Posted tagged ‘spam’

7 big opportunities that MOOCs offer corporates

29 July 2013

Hot on the heels of my 5 benefits of open badges for corporates, I now present my 7 big opportunities that MOOCs offer corporates.

Regular readers of my blog will know that I’m quite the MOOC fan. While I realise massive open online courses are not a panacea, I believe they have much to offer learners and learning professionals alike.

More specifically, I recognise the following opportunities to leverage them in the workplace. If you can think of any others, please let me know…

Businesswoman on computer in office

1. Sourcing content

Quality content, for free, from some of the world’s most respected educational institutions? That’s a no-brainer.

While Coursera and others offer MOOCs covering business and management topics that are relevant across the enterprise, it’s important to realise that other topics (such as statistics, law and IT) may also be relevant to particular teams. Having said that, I believe there is much more scope for MOOC providers to cover corporate-relevant topics.

I envisage L&D professionals playing important roles in both curating and supporting MOOCs for their colleagues. In terms of the former, it’s important that the right MOOC be connected to the right employee so that it’s relevant to their performance on the job. This will involve an analysis of the curriculum pre-study, and an evaluation of the learning experience post-study.

In terms of supporting the moocers in the organisation, I envisage L&D pro’s undertaking activities such as facilitating communities of practice, setting up buddy programs, and organising external meetups.

2. Networking

Participating in a MOOC forms connections with people outside of your organisation. Whether it be via the online discussion forum, on one of the associated social media groups, or at a local meetup, suddenly you are introduced to a world of people who are passionate and knowledgeable about the topic.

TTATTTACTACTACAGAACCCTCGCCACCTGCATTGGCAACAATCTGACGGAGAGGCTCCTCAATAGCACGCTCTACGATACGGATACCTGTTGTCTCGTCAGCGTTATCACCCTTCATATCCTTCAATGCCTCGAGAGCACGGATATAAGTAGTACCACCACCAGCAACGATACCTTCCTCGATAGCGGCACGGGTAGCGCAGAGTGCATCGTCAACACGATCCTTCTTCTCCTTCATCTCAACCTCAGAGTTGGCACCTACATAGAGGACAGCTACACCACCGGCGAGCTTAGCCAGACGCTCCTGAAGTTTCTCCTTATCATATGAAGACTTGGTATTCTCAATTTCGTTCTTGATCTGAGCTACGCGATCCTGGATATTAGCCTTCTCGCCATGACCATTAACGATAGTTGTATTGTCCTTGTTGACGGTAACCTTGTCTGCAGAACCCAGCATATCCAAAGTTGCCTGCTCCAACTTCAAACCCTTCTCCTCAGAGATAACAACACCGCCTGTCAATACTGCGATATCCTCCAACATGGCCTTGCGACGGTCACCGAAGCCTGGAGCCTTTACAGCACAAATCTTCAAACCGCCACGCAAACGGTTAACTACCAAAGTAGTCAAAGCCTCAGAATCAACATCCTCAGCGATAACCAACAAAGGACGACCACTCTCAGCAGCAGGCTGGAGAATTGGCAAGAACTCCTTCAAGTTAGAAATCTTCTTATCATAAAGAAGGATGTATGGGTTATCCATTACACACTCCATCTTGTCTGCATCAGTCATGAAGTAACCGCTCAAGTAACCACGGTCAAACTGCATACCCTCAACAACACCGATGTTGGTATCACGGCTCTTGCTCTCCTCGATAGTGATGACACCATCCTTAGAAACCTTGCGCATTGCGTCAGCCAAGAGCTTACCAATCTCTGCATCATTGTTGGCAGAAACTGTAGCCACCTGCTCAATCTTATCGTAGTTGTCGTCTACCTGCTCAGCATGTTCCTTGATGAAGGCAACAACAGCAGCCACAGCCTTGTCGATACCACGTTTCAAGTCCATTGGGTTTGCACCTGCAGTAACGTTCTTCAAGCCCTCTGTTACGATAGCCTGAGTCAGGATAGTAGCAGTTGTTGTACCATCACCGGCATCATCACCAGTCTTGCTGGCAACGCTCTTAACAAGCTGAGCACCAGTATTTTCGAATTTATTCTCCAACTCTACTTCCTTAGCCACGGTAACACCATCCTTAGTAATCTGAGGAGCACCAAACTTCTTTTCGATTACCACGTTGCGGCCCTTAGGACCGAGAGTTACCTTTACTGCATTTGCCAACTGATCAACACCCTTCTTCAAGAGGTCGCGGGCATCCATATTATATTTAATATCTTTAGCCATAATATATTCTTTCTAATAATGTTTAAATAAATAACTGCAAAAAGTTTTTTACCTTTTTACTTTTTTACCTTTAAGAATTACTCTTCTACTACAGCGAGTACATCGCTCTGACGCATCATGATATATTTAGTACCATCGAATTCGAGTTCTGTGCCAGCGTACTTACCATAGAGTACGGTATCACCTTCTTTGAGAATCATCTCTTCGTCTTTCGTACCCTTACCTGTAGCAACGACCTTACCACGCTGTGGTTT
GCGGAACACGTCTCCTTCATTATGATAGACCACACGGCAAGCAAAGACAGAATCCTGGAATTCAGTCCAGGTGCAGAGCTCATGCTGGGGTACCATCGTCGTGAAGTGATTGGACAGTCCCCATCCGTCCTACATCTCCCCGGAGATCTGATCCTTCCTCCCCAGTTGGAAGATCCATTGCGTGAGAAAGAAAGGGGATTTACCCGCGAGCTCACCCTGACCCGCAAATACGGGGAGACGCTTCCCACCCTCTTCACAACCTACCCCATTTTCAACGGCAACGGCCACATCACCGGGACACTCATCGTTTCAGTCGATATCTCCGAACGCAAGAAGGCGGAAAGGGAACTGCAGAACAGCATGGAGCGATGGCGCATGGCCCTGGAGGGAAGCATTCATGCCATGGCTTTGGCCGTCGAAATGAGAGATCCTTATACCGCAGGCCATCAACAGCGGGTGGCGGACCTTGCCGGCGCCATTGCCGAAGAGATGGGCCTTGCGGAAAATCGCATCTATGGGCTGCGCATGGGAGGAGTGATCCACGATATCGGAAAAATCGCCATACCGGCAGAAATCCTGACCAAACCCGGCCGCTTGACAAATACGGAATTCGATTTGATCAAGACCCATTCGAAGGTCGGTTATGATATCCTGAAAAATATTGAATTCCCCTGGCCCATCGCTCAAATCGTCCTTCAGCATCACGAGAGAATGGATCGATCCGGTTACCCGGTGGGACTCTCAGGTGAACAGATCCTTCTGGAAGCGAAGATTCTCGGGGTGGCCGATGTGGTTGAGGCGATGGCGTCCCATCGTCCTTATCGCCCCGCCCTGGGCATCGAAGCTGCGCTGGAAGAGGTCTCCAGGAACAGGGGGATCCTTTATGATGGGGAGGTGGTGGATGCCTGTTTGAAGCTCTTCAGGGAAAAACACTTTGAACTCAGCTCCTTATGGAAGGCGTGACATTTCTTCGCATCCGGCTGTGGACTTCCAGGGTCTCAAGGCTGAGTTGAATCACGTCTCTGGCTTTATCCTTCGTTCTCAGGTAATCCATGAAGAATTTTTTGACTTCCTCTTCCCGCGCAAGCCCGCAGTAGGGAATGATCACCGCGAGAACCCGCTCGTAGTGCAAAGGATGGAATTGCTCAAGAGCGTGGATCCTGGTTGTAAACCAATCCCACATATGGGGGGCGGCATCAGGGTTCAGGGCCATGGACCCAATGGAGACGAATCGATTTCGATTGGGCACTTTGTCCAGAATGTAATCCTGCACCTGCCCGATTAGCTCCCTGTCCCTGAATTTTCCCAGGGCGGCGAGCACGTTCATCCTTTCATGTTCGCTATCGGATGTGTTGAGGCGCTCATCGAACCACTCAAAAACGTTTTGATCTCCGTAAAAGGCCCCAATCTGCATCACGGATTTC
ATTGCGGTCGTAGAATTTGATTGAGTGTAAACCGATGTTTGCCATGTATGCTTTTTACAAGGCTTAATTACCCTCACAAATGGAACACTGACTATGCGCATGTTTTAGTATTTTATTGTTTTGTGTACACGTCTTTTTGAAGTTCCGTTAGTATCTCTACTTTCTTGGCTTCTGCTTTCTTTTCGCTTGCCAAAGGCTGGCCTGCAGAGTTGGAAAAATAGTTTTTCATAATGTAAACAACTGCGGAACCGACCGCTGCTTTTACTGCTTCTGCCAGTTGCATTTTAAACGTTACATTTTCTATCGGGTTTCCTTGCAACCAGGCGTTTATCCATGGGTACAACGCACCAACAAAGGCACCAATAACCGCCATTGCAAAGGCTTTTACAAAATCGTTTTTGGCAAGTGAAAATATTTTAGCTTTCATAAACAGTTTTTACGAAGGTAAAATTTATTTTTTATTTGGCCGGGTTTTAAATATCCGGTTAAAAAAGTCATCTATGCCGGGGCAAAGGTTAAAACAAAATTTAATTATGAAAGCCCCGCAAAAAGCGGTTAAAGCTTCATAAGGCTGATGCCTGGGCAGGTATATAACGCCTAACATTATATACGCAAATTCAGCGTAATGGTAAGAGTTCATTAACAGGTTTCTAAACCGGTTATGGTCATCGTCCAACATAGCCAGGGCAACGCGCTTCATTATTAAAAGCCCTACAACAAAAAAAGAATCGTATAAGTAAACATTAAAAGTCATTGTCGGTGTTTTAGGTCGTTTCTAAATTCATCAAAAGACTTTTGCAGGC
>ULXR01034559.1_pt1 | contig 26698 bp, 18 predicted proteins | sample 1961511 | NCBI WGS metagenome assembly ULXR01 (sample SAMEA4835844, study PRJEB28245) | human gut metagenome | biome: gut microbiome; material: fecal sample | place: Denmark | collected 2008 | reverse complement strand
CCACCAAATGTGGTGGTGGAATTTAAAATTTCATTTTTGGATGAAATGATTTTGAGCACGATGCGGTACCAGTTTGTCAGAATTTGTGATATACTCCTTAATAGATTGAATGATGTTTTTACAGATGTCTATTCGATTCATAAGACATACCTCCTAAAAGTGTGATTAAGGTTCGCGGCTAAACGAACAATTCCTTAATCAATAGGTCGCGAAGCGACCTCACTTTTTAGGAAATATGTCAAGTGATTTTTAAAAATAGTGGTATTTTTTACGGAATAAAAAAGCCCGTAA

And it’s not just people outside of the organisation you will connect to. You may also connect with fellow participants inside the organisation, whom you otherwise might never have met.

A MOOC can therefore facilitate the kind of cross-functional collaboration and diversity of thinking that many corporates talk about, but few ever do anything about.

3. Blending content

Depending on the licensing policy of the content owner, a MOOC (or parts thereof) may be incorporated into an in-house offering.

Content sourced from a respected university can make the offering more engaging and lend it an air of credibility.

4. Flipping classrooms

While corporates are increasingly realising that classroom delivery is not necessarily the most effective pedagogy for employee development, neither is delivering the training in exactly the same way via a webinar or converting the PowerPoint slides into an online module.

Instead, corporates should consider making their offerings “MOOC like” by creating an online space in which the content can be consumed and discussed by the employees (with SME support) over the course of several weeks.

This approach reduces the burden of managing classroom sessions (timetables, room bookings, flights, accommodation), and frees up face-to-face time for value added activities such as such as storytelling, Q&A and role plays.

I also suggest mimicking the flexibility of a MOOC, whereby signing up to the course, participating in it and even completing it is optional. However, only those who pass the assessment will have their completion status recorded in the LMS.

5. Brand marketing

Just like a university, a corporate has expertise in a particular domain that it can share with the public. Perhaps after experimenting with internal “MOOC like” courses, the organisation can deliver a bona fide external MOOC either on their own server or via an established platform like Coursera.

Notwithstanding the fact that managing a MOOC is a lot of work, I would argue the investment is worth it. Think about it: you can access tens of thousands of customers and prospective customers who are becoming increasingly immune to traditional advertising. By educating them, you build up your goodwill and engender a sense of trust in your brand.